Nobody Does It Better
Where I live the Christmas parade is fifty-nine years old. I remember my parents taking me and my siblings to watch the annual event when we were small. Always held on the first Saturday in December, the parade has continued, like the post office—through rain, snow, sleet, or ice.
Last year we stood under dripping umbrellas, shoe-deep in puddles along the street. This year the sun came out and though we were dry, the temperatures hovered in the low thirties. Shiver weather.
The hometown parade is an enigma—an eclectic group of entrants–nothing like those Hollywood versions you see on television.
You like horses? From the mounted sheriff’s posse that leads the procession down the street to the summer rodeo queen and her court, we have four-legged mounts that would make anyone proud. We watched the 4-H group and the drill team prance by, decked out in holiday finery. Of course, in this colder climate, most of the animals are dressed in shaggy fur beneath their saddles. You won’t see that in Hollywood.
No horse group would be complete without their barn boys. You know the ones, the guys following the horses down the street. Come to think of it, I’ve never seen them on television. I guess horses don’t poop in Pasadena, but here the four-legged critters lift their tails and slam dunk the asphalt without a blush. In the cold the steam, well, rises. The barn guys behind them skillfully lift the hot muffins and deposit them in a rolling conveyance.
Those conveyances are another attraction in themselves. This year the first one was a dune buggy pulling a wagon—except the dune buggy wouldn’t start and the barn boys were pushing it down the street. I wondered how they’d fare by the end of the three mile journey. Another variety was an all-terrain vehicle pulling the necessary. A third waste catcher was a tiny tractor chugging behind the waving tails. But the one that got my vote was the guy with the wheelbarrow—two handlebars, a tire and a flat-bottomed shovel. No horse muffin would defy him—he had it covered.
What’s a hometown parade without the local high school bands? We had two, their drill teams proudly leading the instrumentalists along the parade route. A marching band is hard to listen to when you stand on the side of the street. As each section passes by you get their part of the melody so a tune like Santa Claus is Coming to Town is portioned out between the flutes and the tubas, like a tweeter and a woofer spaced around a gymnasium. But they sound good coming toward you and as they march away.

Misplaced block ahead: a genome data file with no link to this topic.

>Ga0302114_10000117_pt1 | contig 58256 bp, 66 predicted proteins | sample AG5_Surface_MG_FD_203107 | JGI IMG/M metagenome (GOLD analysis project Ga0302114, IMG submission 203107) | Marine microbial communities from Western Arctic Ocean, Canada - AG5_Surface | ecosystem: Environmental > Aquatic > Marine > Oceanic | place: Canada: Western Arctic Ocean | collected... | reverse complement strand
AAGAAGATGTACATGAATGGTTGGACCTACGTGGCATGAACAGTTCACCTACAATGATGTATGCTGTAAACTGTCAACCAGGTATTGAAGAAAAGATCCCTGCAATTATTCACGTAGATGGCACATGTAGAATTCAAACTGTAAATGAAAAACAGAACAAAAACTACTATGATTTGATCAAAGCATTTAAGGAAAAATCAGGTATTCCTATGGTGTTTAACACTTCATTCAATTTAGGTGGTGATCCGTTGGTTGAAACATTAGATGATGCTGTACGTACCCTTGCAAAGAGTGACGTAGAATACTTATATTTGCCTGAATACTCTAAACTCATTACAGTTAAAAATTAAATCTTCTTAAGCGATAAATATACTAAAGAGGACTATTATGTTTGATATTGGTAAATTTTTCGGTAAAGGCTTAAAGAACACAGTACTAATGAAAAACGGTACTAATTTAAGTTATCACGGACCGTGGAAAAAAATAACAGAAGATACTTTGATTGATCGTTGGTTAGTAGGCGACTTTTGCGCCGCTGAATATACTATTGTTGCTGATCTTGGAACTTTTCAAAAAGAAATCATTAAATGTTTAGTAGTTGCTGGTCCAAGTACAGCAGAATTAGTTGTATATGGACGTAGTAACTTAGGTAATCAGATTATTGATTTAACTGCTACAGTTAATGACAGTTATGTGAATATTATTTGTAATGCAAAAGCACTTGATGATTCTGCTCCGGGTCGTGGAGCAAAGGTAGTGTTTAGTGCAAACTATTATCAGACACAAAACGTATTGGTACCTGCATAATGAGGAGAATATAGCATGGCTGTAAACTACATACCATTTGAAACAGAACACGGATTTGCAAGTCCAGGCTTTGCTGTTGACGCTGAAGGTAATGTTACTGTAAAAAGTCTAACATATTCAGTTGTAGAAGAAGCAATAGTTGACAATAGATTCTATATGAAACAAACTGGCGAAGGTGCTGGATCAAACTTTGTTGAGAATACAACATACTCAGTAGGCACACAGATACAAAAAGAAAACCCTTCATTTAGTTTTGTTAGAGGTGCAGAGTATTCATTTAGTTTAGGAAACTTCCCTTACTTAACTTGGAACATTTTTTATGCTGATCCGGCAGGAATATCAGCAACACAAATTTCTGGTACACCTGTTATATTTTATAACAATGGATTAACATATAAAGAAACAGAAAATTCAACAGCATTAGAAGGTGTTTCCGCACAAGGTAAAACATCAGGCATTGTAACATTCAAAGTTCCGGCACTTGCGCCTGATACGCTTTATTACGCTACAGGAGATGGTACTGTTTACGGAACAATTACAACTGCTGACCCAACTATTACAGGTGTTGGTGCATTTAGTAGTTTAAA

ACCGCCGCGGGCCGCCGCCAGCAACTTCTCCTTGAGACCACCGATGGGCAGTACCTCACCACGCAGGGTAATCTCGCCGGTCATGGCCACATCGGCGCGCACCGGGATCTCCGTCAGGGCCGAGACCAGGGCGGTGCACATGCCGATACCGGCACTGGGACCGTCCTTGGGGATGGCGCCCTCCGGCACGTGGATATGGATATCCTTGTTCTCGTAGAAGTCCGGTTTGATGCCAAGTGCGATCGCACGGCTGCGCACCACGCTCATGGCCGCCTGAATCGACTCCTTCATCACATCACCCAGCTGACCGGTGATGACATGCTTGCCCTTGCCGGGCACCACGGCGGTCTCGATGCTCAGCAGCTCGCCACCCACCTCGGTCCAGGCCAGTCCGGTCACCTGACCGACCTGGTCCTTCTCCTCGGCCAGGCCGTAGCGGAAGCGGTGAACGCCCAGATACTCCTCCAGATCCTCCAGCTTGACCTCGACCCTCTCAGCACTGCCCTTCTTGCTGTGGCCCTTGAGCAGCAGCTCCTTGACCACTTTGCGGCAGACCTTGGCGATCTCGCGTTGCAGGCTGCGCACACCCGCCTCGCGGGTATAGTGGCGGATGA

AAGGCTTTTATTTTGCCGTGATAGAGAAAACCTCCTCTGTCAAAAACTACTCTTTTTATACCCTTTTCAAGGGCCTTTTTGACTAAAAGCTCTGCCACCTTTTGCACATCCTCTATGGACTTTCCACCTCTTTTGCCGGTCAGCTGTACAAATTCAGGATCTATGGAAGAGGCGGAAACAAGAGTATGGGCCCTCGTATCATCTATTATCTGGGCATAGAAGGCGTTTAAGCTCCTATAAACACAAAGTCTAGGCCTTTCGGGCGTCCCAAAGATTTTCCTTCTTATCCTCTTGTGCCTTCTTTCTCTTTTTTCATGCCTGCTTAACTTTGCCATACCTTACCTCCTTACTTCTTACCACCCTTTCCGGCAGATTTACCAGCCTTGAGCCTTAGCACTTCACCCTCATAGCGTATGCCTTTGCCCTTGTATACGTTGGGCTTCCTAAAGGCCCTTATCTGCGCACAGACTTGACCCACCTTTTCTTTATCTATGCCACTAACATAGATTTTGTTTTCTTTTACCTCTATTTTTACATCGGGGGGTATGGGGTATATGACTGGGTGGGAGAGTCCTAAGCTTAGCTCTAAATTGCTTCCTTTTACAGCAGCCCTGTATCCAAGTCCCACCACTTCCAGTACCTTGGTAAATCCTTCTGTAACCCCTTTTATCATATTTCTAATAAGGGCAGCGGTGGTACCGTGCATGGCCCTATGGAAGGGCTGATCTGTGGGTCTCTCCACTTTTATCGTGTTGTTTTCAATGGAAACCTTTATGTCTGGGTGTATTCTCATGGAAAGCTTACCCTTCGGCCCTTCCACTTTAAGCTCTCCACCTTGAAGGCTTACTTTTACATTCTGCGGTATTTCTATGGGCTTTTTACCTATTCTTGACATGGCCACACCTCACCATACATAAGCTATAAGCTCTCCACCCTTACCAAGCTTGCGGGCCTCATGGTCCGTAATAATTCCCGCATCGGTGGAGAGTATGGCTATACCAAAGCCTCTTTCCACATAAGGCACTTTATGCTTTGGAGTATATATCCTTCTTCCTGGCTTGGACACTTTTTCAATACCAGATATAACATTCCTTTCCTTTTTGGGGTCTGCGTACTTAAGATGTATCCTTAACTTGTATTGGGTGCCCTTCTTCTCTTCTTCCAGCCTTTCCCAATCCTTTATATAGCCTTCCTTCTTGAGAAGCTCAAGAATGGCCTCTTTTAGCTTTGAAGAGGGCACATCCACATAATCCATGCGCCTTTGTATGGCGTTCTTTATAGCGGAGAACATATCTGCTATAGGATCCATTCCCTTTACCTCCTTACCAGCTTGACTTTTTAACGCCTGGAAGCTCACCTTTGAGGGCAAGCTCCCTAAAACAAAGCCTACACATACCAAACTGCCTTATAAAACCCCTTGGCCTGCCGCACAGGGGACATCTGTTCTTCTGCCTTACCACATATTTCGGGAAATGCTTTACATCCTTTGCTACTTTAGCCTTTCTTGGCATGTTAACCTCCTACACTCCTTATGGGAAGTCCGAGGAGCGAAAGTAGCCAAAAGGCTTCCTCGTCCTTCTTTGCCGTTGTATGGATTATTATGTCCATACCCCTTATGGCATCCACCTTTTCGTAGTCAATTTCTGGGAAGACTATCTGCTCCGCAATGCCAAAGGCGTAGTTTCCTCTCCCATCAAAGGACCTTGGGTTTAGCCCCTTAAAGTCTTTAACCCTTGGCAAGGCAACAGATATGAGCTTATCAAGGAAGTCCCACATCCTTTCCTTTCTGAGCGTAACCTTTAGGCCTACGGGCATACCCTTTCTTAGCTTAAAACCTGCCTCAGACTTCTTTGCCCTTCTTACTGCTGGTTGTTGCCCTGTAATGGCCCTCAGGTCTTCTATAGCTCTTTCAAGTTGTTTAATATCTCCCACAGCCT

I would be remiss not to mention the Christmas floats, for they represent the heart of the season-— from carolers on a wagon to children dressed as shepherds, angels, Joseph and Mary. This year’s theme, Through the Eyes of a Child, seemed fitting since Christmas came through a baby. Luke 2:7 “And she gave birth to her firstborn, a son. She wrapped him in cloths and placed him in a manger, because there was no room for them in the inn.” Imagine placing the eternal fate of the world on a tiny baby. God knew what He was doing.
I mustn’t forget the fire departments in the parade. Every volunteer agency showed up with their trucks—horns, bells, and whistles all primed to blow out your ear drums. You hope there’s no emergency while these guys drive down the street.
Not to be outdone, the garbage service rolled by as well—red and green decorations to camouflage the obvious . My husband hoped they’d hosed out the truck before the riders climbed aboard, tossing stocking caps to their audience.
But my favorite entry was the Camp Creek Tractor Club. Yessiree, here they came, one by one, tractors from as far back as the 1920’s. All were washed and polished in reds, oranges, and greens, chugging down the street. Big tires, little tires and backfires. Their drivers were a diverse group—from the kid who looked to be about eight in his oversized Stetson, proving to the policemen patrolling the parade he could drive without a license, to the weathered farmer in his coveralls and beat-up straw sucking on a Tootsie Pop. And every age in between. I lost count at fifteen tractors, but I know there had to be at least two dozen of them.
Last, but not least, were the University of Oregon cheerleaders. My town sits near the school and everyone here applauds the Ducks in their first ever Pac-12 championship. Which means a lot of us hometown parade people will be heading to Pasadena January 2. We might even take in their parade!
But don’t worry, we’ll bring our own shovels.